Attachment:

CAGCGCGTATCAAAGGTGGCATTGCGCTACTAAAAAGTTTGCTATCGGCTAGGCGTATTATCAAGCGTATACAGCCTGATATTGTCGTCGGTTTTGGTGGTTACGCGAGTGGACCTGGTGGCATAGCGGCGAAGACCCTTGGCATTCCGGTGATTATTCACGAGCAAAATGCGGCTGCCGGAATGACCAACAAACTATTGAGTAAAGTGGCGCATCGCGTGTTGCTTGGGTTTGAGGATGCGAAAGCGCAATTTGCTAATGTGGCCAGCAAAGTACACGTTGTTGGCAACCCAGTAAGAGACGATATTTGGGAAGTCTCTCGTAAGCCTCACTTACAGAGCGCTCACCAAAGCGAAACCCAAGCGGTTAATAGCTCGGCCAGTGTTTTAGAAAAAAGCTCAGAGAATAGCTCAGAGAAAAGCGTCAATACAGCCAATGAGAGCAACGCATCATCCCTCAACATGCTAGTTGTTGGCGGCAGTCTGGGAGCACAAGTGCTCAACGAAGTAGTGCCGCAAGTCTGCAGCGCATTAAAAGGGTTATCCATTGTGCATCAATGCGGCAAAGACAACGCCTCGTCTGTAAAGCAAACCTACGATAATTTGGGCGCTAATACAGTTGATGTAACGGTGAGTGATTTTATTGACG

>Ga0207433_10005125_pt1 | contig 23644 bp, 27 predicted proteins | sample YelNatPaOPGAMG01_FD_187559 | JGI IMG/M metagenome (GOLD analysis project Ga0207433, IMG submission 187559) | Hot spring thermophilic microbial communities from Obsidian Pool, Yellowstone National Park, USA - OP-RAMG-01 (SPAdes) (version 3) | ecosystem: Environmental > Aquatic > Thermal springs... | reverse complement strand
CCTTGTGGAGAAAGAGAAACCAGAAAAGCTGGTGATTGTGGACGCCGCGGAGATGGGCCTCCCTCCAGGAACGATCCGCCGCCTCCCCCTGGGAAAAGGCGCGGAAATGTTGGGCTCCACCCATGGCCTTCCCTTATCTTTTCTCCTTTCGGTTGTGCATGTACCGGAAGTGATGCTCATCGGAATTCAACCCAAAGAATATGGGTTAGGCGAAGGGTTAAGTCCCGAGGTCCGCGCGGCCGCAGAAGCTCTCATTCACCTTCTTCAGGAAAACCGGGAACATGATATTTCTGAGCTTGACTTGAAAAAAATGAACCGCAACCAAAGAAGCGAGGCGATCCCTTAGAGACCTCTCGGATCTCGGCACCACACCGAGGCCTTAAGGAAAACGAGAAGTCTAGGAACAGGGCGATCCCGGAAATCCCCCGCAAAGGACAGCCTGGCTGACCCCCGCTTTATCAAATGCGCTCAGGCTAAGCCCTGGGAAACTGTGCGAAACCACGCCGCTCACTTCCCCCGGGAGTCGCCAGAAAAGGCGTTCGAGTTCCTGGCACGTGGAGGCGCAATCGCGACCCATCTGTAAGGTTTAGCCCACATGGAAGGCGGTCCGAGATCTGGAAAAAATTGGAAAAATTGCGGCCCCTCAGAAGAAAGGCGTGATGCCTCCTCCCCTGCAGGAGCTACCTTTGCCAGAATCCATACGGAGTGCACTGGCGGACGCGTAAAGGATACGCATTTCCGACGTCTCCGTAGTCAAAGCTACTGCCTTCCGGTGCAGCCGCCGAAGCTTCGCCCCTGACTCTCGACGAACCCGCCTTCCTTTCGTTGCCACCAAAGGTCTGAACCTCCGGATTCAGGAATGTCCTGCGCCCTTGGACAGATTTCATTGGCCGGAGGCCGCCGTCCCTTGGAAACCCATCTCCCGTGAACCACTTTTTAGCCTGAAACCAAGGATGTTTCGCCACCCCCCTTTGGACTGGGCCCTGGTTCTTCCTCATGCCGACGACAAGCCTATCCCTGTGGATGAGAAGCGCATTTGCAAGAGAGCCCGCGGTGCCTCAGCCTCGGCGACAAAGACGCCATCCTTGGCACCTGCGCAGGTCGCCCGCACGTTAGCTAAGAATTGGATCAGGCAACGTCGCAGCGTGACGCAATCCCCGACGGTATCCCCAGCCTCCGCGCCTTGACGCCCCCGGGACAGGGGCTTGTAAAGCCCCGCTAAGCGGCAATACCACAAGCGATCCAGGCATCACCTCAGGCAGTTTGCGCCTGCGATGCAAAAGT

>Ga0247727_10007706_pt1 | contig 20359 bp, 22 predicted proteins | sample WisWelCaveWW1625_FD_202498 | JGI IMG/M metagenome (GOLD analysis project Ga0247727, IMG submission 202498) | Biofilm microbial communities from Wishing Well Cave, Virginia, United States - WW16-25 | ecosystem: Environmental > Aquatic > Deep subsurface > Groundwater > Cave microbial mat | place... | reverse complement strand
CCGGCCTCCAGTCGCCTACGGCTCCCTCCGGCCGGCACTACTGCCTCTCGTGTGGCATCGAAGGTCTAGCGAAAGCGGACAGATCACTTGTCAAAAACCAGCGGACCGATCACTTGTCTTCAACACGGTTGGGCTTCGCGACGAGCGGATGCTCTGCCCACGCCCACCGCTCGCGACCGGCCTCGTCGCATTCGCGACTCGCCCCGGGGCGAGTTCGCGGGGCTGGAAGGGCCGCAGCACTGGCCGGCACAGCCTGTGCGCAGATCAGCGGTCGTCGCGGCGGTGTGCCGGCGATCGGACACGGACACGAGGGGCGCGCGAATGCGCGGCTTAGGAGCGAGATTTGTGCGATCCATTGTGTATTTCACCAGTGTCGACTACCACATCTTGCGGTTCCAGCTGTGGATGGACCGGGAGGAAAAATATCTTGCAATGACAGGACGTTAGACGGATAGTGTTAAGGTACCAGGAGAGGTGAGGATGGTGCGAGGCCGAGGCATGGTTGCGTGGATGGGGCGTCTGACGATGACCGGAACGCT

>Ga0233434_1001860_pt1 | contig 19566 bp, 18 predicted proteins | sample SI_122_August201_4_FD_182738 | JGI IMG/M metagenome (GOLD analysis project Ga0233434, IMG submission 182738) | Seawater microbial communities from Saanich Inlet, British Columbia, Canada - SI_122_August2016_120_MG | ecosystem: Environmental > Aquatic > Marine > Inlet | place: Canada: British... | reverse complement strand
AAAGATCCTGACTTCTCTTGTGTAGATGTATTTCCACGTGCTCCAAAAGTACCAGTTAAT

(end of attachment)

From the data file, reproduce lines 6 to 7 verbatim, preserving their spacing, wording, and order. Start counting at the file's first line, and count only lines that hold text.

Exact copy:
>Ga0233434_1001860_pt1 | contig 19566 bp, 18 predicted proteins | sample SI_122_August201_4_FD_182738 | JGI IMG/M metagenome (GOLD analysis project Ga0233434, IMG submission 182738) | Seawater microbial communities from Saanich Inlet, British Columbia, Canada - SI_122_August2016_120_MG | ecosystem: Environmental > Aquatic > Marine > Inlet | place: Canada: British... | reverse complement strand
AAAGATCCTGACTTCTCTTGTGTAGATGTATTTCCACGTGCTCCAAAAGTACCAGTTAAT